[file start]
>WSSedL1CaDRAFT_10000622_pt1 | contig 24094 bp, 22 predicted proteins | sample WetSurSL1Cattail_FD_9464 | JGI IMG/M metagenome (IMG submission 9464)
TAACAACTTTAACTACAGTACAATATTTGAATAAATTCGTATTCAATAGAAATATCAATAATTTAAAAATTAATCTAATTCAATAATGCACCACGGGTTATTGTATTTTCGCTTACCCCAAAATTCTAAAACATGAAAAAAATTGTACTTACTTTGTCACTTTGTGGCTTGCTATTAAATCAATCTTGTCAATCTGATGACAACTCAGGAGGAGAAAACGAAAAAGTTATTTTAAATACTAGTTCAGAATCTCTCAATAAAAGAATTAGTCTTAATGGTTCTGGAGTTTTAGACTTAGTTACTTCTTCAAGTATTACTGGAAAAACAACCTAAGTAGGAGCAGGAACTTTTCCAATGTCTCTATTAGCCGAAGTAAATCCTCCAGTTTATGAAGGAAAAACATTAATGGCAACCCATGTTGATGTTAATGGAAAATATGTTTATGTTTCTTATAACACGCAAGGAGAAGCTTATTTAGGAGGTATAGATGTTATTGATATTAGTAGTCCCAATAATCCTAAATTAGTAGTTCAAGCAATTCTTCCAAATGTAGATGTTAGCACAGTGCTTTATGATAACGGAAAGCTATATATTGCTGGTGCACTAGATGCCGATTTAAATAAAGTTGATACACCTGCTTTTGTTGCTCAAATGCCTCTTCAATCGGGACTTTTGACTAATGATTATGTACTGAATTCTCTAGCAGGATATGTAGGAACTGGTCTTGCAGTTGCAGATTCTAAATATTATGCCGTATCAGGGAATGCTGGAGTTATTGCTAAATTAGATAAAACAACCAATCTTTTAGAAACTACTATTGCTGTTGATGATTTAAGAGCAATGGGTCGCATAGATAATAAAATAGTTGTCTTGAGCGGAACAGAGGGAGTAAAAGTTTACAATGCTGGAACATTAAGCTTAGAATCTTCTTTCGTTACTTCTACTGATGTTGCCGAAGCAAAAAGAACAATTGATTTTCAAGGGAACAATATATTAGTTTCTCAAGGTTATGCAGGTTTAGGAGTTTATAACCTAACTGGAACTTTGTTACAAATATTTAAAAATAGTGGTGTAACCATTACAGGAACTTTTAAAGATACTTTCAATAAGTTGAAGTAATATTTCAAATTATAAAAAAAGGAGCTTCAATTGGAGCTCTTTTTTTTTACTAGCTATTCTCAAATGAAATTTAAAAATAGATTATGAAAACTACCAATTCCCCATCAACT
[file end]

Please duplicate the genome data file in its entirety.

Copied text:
>WSSedL1CaDRAFT_10000622_pt1 | contig 24094 bp, 22 predicted proteins | sample WetSurSL1Cattail_FD_9464 | JGI IMG/M metagenome (IMG submission 9464)
TAACAACTTTAACTACAGTACAATATTTGAATAAATTCGTATTCAATAGAAATATCAATAATTTAAAAATTAATCTAATTCAATAATGCACCACGGGTTATTGTATTTTCGCTTACCCCAAAATTCTAAAACATGAAAAAAATTGTACTTACTTTGTCACTTTGTGGCTTGCTATTAAATCAATCTTGTCAATCTGATGACAACTCAGGAGGAGAAAACGAAAAAGTTATTTTAAATACTAGTTCAGAATCTCTCAATAAAAGAATTAGTCTTAATGGTTCTGGAGTTTTAGACTTAGTTACTTCTTCAAGTATTACTGGAAAAACAACCTAAGTAGGAGCAGGAACTTTTCCAATGTCTCTATTAGCCGAAGTAAATCCTCCAGTTTATGAAGGAAAAACATTAATGGCAACCCATGTTGATGTTAATGGAAAATATGTTTATGTTTCTTATAACACGCAAGGAGAAGCTTATTTAGGAGGTATAGATGTTATTGATATTAGTAGTCCCAATAATCCTAAATTAGTAGTTCAAGCAATTCTTCCAAATGTAGATGTTAGCACAGTGCTTTATGATAACGGAAAGCTATATATTGCTGGTGCACTAGATGCCGATTTAAATAAAGTTGATACACCTGCTTTTGTTGCTCAAATGCCTCTTCAATCGGGACTTTTGACTAATGATTATGTACTGAATTCTCTAGCAGGATATGTAGGAACTGGTCTTGCAGTTGCAGATTCTAAATATTATGCCGTATCAGGGAATGCTGGAGTTATTGCTAAATTAGATAAAACAACCAATCTTTTAGAAACTACTATTGCTGTTGATGATTTAAGAGCAATGGGTCGCATAGATAATAAAATAGTTGTCTTGAGCGGAACAGAGGGAGTAAAAGTTTACAATGCTGGAACATTAAGCTTAGAATCTTCTTTCGTTACTTCTACTGATGTTGCCGAAGCAAAAAGAACAATTGATTTTCAAGGGAACAATATATTAGTTTCTCAAGGTTATGCAGGTTTAGGAGTTTATAACCTAACTGGAACTTTGTTACAAATATTTAAAAATAGTGGTGTAACCATTACAGGAACTTTTAAAGATACTTTCAATAAGTTGAAGTAATATTTCAAATTATAAAAAAAGGAGCTTCAATTGGAGCTCTTTTTTTTTACTAGCTATTCTCAAATGAAATTTAAAAATAGATTATGAAAACTACCAATTCCCCATCAACT